Identity cards could provide a back door for the taxman to snoop on people’s affairs using a database of National Insurance numbers.
The card system will use an existing NI database to log details, potentially making it easier for tax inspectors to keep tabs. Officials had hoped to base ID cards on a National Identity Register but will instead use the Customer Information System run by the Department of Work and Pensions.
This holds the records of everyone with a NI number, sparking concerns that HM Revenue & Customs could track a person’s personal life through their ID card, which must be produced whenever a proof of identity is required.
Guy Herbert, spokesman for the NO 2 ID campaign, said people would create an “audit trail” when they used their cards. This would be linked to their NI numbers.
“Of course ID cards are a tax-gathering tool,” he said. “When the Home Office talks about ‘preventing illegal working’ it is getting you to think of illegal immigrants, but an employer ‘verifying your status’ with the National Identity Register will create an audit trail of precisely who employs whom.”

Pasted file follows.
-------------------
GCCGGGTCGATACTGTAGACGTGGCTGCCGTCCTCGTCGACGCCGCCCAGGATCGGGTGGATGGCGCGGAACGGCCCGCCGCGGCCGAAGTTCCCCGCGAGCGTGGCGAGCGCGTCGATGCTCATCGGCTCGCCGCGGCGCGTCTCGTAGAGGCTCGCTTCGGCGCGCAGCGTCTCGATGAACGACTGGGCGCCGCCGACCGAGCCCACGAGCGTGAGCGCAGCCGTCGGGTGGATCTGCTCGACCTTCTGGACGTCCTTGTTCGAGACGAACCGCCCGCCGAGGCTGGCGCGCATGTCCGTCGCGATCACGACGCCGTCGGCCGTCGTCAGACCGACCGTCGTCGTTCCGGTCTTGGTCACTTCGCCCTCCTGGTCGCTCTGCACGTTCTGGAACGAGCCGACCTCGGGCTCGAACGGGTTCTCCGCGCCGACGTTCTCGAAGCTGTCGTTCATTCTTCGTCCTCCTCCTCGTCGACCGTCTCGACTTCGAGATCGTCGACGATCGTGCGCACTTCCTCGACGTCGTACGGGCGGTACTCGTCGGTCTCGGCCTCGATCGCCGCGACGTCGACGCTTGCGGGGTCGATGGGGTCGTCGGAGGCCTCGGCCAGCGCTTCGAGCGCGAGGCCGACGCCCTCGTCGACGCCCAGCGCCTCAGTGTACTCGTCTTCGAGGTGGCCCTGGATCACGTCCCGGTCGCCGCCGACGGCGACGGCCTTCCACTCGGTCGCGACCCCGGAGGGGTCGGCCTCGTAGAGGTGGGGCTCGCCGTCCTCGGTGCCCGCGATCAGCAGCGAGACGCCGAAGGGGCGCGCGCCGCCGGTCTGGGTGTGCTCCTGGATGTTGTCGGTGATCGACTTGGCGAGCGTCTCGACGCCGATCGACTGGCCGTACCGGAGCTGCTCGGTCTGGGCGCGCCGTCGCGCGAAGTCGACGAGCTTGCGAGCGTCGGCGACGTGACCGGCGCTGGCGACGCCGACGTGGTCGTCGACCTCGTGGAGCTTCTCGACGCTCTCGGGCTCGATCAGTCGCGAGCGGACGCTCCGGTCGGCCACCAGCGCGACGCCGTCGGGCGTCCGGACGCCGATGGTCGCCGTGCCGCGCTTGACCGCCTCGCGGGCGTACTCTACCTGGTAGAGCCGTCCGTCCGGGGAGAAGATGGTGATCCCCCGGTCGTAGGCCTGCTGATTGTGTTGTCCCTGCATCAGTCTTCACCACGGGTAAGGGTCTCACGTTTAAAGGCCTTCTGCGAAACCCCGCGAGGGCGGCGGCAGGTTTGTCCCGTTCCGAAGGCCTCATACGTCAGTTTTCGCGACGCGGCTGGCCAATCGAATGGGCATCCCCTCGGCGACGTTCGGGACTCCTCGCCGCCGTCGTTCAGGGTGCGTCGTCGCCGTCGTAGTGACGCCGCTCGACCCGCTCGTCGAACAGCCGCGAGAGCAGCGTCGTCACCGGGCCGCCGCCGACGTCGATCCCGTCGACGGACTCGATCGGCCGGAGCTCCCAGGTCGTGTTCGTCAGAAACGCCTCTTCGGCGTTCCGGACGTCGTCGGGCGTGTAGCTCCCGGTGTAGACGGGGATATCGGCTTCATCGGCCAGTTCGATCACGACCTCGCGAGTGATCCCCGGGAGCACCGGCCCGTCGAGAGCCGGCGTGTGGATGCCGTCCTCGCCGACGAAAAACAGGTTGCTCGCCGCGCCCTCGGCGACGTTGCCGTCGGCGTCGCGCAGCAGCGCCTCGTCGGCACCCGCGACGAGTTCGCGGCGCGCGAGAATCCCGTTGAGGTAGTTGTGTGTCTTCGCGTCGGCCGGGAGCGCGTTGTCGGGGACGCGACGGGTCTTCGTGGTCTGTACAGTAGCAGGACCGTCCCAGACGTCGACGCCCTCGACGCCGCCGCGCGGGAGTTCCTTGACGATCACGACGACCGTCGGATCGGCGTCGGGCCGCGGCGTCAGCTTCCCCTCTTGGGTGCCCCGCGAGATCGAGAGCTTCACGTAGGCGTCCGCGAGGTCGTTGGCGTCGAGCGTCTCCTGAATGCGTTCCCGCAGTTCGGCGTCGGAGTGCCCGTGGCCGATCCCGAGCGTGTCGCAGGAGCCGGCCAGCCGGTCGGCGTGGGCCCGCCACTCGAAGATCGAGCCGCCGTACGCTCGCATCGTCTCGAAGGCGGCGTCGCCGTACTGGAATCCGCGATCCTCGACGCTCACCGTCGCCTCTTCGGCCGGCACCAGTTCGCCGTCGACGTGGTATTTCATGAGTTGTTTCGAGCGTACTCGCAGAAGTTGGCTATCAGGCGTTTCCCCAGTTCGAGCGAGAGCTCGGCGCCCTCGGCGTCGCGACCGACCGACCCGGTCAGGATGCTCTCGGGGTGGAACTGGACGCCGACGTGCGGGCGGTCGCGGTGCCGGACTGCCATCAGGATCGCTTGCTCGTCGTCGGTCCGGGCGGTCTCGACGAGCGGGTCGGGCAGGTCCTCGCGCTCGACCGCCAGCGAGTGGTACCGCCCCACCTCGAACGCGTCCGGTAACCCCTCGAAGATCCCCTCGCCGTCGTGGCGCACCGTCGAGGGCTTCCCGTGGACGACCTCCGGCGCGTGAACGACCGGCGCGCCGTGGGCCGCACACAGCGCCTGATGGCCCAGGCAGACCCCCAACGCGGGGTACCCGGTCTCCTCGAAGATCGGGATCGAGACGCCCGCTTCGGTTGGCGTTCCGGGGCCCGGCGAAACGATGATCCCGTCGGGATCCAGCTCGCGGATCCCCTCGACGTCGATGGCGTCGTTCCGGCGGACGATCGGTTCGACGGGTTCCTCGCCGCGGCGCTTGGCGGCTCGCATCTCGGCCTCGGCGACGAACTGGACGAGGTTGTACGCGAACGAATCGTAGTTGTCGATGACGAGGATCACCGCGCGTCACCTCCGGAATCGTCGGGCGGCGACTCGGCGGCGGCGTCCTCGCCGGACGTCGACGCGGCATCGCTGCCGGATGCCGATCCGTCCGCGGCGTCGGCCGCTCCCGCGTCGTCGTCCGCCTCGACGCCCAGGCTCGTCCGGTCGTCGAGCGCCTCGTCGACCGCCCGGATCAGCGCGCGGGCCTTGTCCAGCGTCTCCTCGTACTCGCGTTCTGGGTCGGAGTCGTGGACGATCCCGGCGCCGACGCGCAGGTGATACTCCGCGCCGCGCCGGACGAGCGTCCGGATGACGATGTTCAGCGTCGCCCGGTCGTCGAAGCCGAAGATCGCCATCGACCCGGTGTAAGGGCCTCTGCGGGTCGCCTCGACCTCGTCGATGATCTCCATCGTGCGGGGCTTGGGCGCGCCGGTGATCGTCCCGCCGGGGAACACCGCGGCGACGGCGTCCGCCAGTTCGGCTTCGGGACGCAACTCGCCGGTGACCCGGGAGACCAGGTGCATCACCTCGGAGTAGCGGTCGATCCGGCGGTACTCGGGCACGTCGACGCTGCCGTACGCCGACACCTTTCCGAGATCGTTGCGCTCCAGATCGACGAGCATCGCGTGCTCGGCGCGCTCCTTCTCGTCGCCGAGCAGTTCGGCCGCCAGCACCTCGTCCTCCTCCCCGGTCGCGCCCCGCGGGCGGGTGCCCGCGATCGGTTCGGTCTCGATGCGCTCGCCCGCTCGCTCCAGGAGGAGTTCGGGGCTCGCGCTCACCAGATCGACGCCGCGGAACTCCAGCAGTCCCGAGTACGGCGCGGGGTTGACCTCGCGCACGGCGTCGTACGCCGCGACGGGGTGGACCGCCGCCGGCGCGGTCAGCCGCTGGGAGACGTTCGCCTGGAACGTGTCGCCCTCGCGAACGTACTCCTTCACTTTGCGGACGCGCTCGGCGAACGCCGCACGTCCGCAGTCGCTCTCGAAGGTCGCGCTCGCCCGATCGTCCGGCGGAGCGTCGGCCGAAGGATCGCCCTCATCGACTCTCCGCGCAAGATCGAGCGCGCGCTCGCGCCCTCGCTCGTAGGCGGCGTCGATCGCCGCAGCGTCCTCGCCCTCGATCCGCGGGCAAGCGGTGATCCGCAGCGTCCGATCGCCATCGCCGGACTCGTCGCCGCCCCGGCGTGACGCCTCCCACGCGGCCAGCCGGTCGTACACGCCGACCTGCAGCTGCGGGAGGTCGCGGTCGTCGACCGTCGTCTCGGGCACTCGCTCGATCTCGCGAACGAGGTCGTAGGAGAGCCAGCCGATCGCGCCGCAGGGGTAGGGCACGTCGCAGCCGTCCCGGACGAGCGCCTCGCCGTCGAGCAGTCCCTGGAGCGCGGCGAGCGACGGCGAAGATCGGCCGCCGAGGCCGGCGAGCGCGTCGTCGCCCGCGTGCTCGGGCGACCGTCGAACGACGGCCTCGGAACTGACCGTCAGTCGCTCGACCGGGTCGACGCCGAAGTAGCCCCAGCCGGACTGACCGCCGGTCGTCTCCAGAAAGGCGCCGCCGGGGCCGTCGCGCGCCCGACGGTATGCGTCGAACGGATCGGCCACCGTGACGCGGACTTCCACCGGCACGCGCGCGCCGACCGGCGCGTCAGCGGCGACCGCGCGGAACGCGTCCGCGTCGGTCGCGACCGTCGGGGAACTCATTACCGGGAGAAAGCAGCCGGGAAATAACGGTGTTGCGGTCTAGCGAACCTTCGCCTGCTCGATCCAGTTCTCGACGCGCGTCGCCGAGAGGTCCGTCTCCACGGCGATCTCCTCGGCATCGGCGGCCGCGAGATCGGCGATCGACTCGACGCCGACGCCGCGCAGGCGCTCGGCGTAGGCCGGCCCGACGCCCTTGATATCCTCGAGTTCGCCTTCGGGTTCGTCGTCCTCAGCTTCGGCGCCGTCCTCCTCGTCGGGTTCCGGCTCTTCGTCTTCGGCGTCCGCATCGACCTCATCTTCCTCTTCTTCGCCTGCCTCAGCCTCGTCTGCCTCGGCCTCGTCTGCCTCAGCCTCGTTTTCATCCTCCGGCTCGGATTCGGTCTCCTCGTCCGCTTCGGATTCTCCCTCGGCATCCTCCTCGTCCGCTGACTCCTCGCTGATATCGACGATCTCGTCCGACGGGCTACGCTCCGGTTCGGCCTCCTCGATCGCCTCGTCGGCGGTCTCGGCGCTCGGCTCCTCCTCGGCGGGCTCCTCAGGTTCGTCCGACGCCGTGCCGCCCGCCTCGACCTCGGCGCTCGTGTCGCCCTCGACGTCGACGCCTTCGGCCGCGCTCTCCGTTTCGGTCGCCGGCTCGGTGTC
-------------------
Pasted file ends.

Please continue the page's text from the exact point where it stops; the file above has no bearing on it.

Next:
Gareth Crossman, policy director at Liberty, added: “The Government sold us the ID card scheme under the guise of terror and crime protection, but the reality is that it has the potential for massive, unanticipated state access into our private lives.”
Damian Green, the Conservatives’ shadow immigration minister, said: “The public will be alarmed at this sinister Big Brother development.”
The Government denied that the database would be used for tax enforcement. A spokesman said: “It is not connected to any plans for improved tax enforcement and the information held on NI records will not include any tax records whatsoever.”